The list of ASX bank stocks is greater than just the Big 4 – over a dozen ASX stocks offer various banking services from retail banking to mortgages.

Only a few of these are in the retail banking space. Examples include Tasmanian headquartered Mystate (ASX:MYL) and BNK Bank (ASX:BBC).

The latter of these stocks was formerly known as Goldfields Money but changed its name in 2019 in an attempt to gain more brand recognition.

One of the more peculiar stocks is Kina Securities (ASX:KSL) which services PNG – a market which even the Big 4 have struggled in and have consequently exited.

The best performing stocks have been finance brokers Resimac (ASX:RMC) and Mortgage Choice (ASX:MOC) which are up 291 per cent and 189 per cent in 12 months.

Mortgage Choice recently received a takeover bid from REA Group (ASX:REA) – a deal that appears all but certain to proceed with the board endorsing the offer and recommending shareholders do likewise.

The newest ASX bank stock is online lender Liberty Financial (ASX:LFG) which listed in December and has gained over 25 per cent since listing.

The Big 4 have made gains in the last 12 months – albeit from COVID-19 lows.

ANZ (ASX:ANZ) is the best performer having gained 75 per cent while the “worst” was CBA (ASX:CBA) which is up 41 per cent.

Westpac (ASX:WBC) is up 55 per cent while NAB (ASX:NAB) is up 66 per cent.

Here’s a list of all ASX bank stocks…

 

But are the Big 4 really that big?

While the banks are reliable dividend payers and account for a large portion of the market, it has been argued they still aren’t as big as they could be.

Management consultancy The Ruthven Institute says despite the Big 4 appearing to dominate they have been held back from their full profitability potential by Four Pillars policy – among other factors.

Ruthven argued this in the context of a recent report showing only one in 10 ASX stocks achieved the World’s Best Practice level of profitability compared to 1 in four US listed companies.

It argues that to achieve this requires reaching economies of scale and collecting at least a 25 per cent market share or otherwise reach a smaller market share and specialise in a niche products such as BNPL players.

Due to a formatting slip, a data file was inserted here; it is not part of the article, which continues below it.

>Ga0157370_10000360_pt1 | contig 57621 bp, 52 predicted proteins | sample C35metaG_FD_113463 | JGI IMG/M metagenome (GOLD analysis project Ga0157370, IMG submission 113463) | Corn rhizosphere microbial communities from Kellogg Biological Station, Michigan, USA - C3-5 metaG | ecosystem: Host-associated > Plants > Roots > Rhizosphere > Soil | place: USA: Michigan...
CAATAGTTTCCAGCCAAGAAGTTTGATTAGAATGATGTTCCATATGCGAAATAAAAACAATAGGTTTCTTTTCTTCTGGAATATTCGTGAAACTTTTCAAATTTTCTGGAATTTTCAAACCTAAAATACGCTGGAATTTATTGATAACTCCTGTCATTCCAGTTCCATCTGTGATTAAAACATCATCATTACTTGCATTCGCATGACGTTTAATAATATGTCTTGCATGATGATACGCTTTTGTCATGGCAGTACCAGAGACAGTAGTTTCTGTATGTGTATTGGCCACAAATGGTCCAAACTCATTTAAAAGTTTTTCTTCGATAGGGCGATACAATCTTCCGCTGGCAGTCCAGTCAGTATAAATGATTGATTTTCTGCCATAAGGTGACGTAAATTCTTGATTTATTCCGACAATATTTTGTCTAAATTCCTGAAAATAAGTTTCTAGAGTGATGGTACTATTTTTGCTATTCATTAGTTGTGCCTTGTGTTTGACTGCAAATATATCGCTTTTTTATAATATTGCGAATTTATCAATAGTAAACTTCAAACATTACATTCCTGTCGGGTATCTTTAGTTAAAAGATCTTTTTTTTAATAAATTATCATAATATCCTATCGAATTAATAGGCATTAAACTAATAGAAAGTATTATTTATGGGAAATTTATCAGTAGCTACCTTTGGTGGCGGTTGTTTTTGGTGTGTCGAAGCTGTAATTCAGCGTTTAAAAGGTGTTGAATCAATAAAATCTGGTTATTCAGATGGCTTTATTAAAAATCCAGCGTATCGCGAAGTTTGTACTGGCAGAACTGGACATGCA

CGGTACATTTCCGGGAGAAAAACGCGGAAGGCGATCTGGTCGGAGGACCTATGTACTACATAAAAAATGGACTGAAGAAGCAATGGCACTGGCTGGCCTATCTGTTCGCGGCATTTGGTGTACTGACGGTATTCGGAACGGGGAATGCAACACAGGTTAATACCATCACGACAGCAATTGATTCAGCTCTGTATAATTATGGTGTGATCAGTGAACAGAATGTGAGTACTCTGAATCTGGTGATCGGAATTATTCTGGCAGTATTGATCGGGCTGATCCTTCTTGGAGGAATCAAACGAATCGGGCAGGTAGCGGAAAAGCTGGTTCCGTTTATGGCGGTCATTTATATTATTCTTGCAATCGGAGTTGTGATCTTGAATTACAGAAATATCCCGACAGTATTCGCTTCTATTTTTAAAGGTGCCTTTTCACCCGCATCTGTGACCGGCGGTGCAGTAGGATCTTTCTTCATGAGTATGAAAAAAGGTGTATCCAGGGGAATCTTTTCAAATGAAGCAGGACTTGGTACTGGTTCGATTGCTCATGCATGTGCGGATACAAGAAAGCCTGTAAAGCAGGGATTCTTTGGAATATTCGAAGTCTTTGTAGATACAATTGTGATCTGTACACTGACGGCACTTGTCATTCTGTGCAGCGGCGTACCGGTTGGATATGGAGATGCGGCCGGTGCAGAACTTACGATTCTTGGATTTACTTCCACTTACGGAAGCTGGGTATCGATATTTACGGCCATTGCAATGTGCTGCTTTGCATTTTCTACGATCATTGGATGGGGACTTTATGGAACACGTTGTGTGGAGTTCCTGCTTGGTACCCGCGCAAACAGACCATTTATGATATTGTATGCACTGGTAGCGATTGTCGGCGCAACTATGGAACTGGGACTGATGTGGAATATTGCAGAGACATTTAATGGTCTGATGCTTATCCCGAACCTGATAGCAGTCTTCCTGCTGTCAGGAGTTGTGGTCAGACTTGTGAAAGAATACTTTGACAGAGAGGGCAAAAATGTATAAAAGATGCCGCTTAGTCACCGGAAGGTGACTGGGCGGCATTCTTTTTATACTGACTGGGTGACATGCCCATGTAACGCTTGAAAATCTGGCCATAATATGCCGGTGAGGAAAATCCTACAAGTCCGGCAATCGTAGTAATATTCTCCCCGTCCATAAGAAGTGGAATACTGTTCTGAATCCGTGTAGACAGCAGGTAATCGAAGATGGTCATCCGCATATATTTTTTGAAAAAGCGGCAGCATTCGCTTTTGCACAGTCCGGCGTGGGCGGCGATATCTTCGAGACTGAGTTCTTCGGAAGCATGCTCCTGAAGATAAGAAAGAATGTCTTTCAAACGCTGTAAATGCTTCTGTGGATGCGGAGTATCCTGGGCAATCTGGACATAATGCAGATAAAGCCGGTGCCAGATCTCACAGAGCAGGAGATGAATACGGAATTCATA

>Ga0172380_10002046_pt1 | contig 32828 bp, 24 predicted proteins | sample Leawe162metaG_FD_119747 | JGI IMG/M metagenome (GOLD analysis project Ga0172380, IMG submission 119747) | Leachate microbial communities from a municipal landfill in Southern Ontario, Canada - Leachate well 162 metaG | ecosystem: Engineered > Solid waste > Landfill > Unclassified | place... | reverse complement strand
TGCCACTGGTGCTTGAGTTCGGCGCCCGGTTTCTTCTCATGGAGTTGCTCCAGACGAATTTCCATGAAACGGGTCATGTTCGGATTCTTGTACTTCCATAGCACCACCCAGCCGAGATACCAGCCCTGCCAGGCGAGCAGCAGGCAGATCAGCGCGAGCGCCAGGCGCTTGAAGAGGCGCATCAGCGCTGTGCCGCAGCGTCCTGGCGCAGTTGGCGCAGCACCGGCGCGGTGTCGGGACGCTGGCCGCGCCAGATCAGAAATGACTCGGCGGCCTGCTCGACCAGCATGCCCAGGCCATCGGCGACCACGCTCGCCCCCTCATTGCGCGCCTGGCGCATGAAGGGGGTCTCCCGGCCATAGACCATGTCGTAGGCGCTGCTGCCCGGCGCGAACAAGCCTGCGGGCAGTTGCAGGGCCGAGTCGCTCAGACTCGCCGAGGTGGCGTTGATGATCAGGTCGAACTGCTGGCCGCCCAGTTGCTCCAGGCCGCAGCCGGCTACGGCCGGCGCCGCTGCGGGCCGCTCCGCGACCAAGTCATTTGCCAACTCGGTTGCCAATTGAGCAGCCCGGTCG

The Institute’s boss Phil Ruthven says the Big 4 banks are neither, trying to be the jack of all trades but are ultimately the master of none.

“The Four Pillar policy made it impossible virtually for anybody to get over 25 per cent and to this day there are none of the banks in a major position of economies of scale,” the Institute’s boss Phil Ruthven told Stockhead.

“The only one that’s close is CBA and they’re up around 23 per cent and also happen to be the most profitable at the moment. All the other banks are stuck between a 5 per cent share and 25 per cent share and we call that a very unsafe area to be in.”

Ruthven also names two other problems the Big 4 banks have faced that shows they really aren’t that big.

“The second problem that banks have faced in Australia is that they have started to diversify too much by expanding into things like stockbroking, fund management and financial advisory areas.

“They became what you might call the jack of all trades and master of none.

“The third problem was more serious in that the banks tried to go overseas but the trouble is they didn’t really take anything special about themselves – when they got to the bigger countries they were a small fish and a big pond.

“And most have written off billions of dollars in shareholders funds and have gone back without gaining anything. “